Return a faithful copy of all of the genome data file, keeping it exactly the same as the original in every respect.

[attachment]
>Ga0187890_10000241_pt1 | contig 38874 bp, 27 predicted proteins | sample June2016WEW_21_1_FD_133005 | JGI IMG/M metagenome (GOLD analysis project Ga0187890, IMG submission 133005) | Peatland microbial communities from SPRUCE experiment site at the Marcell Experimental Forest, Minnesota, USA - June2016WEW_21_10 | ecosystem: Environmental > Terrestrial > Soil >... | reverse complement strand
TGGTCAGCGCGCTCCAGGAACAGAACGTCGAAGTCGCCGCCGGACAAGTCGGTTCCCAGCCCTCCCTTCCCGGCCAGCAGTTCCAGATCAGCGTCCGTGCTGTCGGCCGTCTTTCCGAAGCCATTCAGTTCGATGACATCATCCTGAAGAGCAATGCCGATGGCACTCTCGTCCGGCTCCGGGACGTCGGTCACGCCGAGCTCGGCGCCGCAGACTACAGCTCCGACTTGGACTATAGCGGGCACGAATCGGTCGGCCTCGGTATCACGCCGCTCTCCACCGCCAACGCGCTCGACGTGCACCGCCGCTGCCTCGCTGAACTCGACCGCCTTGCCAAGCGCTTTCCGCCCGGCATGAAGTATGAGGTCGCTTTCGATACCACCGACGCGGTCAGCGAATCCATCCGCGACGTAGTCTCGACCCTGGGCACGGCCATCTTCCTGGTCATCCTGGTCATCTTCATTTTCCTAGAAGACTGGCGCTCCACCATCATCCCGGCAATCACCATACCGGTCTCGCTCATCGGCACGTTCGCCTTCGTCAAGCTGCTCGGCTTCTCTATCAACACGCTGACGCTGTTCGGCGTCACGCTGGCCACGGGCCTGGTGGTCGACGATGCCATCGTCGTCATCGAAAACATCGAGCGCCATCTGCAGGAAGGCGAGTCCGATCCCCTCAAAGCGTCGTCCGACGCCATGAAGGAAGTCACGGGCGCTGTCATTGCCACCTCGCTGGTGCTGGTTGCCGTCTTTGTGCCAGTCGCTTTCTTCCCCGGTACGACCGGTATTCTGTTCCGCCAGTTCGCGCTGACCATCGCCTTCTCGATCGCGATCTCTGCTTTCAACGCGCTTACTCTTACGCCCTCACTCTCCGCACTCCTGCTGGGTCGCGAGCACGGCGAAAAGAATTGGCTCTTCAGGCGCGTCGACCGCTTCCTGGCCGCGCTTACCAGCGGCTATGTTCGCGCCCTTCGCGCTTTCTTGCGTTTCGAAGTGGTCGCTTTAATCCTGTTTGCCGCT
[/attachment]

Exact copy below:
>Ga0187890_10000241_pt1 | contig 38874 bp, 27 predicted proteins | sample June2016WEW_21_1_FD_133005 | JGI IMG/M metagenome (GOLD analysis project Ga0187890, IMG submission 133005) | Peatland microbial communities from SPRUCE experiment site at the Marcell Experimental Forest, Minnesota, USA - June2016WEW_21_10 | ecosystem: Environmental > Terrestrial > Soil >... | reverse complement strand
TGGTCAGCGCGCTCCAGGAACAGAACGTCGAAGTCGCCGCCGGACAAGTCGGTTCCCAGCCCTCCCTTCCCGGCCAGCAGTTCCAGATCAGCGTCCGTGCTGTCGGCCGTCTTTCCGAAGCCATTCAGTTCGATGACATCATCCTGAAGAGCAATGCCGATGGCACTCTCGTCCGGCTCCGGGACGTCGGTCACGCCGAGCTCGGCGCCGCAGACTACAGCTCCGACTTGGACTATAGCGGGCACGAATCGGTCGGCCTCGGTATCACGCCGCTCTCCACCGCCAACGCGCTCGACGTGCACCGCCGCTGCCTCGCTGAACTCGACCGCCTTGCCAAGCGCTTTCCGCCCGGCATGAAGTATGAGGTCGCTTTCGATACCACCGACGCGGTCAGCGAATCCATCCGCGACGTAGTCTCGACCCTGGGCACGGCCATCTTCCTGGTCATCCTGGTCATCTTCATTTTCCTAGAAGACTGGCGCTCCACCATCATCCCGGCAATCACCATACCGGTCTCGCTCATCGGCACGTTCGCCTTCGTCAAGCTGCTCGGCTTCTCTATCAACACGCTGACGCTGTTCGGCGTCACGCTGGCCACGGGCCTGGTGGTCGACGATGCCATCGTCGTCATCGAAAACATCGAGCGCCATCTGCAGGAAGGCGAGTCCGATCCCCTCAAAGCGTCGTCCGACGCCATGAAGGAAGTCACGGGCGCTGTCATTGCCACCTCGCTGGTGCTGGTTGCCGTCTTTGTGCCAGTCGCTTTCTTCCCCGGTACGACCGGTATTCTGTTCCGCCAGTTCGCGCTGACCATCGCCTTCTCGATCGCGATCTCTGCTTTCAACGCGCTTACTCTTACGCCCTCACTCTCCGCACTCCTGCTGGGTCGCGAGCACGGCGAAAAGAATTGGCTCTTCAGGCGCGTCGACCGCTTCCTGGCCGCGCTTACCAGCGGCTATGTTCGCGCCCTTCGCGCTTTCTTGCGTTTCGAAGTGGTCGCTTTAATCCTGTTTGCCGCT